What to Do When You’re Struggling With a Scene

Writing Vivid Scenes

Writing descriptions has never been my forte. In fact, I used to bequeath Matti with every single setting description and fight scene because I found both to be so dang hard! If he was busy writing something else, I would throw together two or three sentences with the excuse that I did better with dialogue and hopefully Matti will swoop in later to fix it.

Unfortunately (or actually fortunately), the day came when I realized I needed to learn. I couldn’t rely on someone else because I was too scared to stumble along in the learning process. Don’t get me wrong, I could visualize a setting and the sentences themselves weren’t terrible. I was simply unable to create it as vividly on the page as I did in my head, so I would get stuck.

So I did some research, and more importantly, I gave myself permission to suck until I got it right. Here is what I learned— and be sure to check out a few helpful resources at the end.

  1. Start with the five senses. Jot down at least two different things your narrator can see, hear, touch, smell, and taste. Keep the wording simple as you’re brainstorming, and then start playing around with words and phrases once you find the right way to evoke your desired emotions in the reader.
  2. How’s the weather: Author Rayne Hall says that weather will change not only how characters dress, but also how they walk, how they travel, and how they feel. Keep in mind what time of year it is, how it changes as the plot progresses, and how it can cause tension in your story. Hall also points out that its a cliché to have the weather match your character’s mood. It may be tough to accept, but having it rain during a funeral is lazy writing. Instead, how about you have a character think the bright sun is mocking the mourners in their black clothing.
  3. Write it how your character would see it, not how you as the writer would see it. How does the character’s background affect his perspective of this place? If he’s a merchant, he would appreciate the value of trinkets and adornments, people’s clothes, etc. Someone who has never been to this location before will react differently than someone who comes here every day. If you’re writing multiple POVs (points of view), then each character would need to view the scene a little differently.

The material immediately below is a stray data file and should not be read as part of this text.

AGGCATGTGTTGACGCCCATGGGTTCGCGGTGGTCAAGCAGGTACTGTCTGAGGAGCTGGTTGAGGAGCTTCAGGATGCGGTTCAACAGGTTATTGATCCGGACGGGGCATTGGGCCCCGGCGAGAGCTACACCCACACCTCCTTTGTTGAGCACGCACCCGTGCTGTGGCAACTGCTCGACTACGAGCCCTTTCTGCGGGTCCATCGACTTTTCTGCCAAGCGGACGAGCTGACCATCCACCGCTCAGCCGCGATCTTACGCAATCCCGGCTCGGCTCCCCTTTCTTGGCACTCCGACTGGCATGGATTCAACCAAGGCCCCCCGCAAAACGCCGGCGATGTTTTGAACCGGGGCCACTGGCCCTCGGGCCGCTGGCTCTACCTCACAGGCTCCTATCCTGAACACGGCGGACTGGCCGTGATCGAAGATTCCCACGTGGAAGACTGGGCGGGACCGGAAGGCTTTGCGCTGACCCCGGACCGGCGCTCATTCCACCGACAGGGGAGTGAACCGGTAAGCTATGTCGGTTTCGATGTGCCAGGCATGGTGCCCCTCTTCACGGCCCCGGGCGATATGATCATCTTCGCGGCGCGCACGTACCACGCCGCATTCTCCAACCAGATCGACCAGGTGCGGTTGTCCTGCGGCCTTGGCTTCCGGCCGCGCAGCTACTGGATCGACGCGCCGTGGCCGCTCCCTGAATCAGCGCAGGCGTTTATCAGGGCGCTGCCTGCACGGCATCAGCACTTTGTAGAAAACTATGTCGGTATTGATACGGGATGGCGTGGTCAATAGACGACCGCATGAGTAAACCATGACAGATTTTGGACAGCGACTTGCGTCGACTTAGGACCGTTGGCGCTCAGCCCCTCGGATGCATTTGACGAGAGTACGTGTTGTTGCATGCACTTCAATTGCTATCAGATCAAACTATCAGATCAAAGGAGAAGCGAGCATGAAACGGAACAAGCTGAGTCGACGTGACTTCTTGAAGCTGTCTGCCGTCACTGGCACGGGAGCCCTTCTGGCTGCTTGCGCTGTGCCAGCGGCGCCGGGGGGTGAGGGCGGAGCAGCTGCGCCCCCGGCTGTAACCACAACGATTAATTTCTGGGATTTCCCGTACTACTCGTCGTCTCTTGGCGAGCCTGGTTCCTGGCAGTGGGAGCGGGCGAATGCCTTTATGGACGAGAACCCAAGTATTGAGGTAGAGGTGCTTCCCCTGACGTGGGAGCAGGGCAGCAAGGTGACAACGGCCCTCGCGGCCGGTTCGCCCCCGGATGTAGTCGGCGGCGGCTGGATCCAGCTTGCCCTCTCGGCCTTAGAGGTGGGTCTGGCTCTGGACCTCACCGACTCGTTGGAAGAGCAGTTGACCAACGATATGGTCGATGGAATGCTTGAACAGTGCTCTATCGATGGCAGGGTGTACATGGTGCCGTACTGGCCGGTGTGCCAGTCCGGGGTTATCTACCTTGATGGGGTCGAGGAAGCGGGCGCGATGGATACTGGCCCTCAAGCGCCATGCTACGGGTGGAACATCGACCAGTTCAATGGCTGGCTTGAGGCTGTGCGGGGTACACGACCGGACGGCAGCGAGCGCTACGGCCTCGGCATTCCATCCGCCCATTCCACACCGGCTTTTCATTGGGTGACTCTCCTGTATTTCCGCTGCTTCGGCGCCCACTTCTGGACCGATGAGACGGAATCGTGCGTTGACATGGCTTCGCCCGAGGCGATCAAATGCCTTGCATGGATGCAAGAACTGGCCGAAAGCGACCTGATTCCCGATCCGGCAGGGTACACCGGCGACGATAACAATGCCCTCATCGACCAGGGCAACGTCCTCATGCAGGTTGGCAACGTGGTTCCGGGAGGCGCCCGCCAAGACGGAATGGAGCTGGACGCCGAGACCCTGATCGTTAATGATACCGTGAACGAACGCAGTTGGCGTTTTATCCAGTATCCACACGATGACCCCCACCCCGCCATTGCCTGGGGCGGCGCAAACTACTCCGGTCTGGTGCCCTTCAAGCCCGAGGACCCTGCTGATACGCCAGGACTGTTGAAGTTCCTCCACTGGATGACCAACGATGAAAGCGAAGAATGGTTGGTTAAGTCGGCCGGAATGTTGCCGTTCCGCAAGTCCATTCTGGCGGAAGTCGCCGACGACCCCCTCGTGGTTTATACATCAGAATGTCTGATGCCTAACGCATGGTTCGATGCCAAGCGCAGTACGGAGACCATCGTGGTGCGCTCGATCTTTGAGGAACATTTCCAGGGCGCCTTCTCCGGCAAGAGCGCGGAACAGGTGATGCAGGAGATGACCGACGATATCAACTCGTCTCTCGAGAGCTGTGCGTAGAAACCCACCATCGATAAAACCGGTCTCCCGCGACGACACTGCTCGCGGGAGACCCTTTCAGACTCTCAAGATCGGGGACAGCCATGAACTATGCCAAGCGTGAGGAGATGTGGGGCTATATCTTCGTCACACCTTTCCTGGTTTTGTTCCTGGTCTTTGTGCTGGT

4. How can the setting mess things up, causing juicy tension? Who is there? What do they need from each other? What are they keeping from each other? What do they disagree on? How can the location mess things up? Is the climate too hot or too cold? Are there any irritating insects buzzing around? Is the character sitting in an uncomfortable chair? Is there a risk of falling to one’s death?
  5. And most importantly, how does this description progress the story along? If there is no reason for your character(s) to be here other than to show off this beautiful meadow, you are wasting your reader’s time. Sorry. Give your hero a moment for introspection, at least, so their character arc can move forward. Just keep the story going!

After you have considered all of these things, remember that less is more. I’m going to get a lot of flack for this, but I can never actually say that I read The Lord of the Rings. I skimmed it. 🙈 Tolkien was a phenomenal world-builder— a real trail blazer for fantasy fiction. I love Middle Earth and watch the trilogy every December, but I’m pretty sure I remember him spending at least a page and a half describing a hobbit hole or the countryside. If you write like this, your modern day readers will start to skim, so make sure every sentence has irreplaceable value. If there are several things you really want to convey, sprinkle it in between dialogue and action to keep your reader awake. At the end of the day though, it is better to give them enough to see where your hero is, and evoke their emotions so they can leave the rest to their imagination. Trust your reader to interpret the beauty of your world in the way that resonates best with them.

That’s all for now, but here are a few awesome books to help you create more vivid scenes in your novel.

How do you fare against your descriptive settings? Are you a natural? Do they need some work? Let me know in the comments!

Sjáumst seinna!

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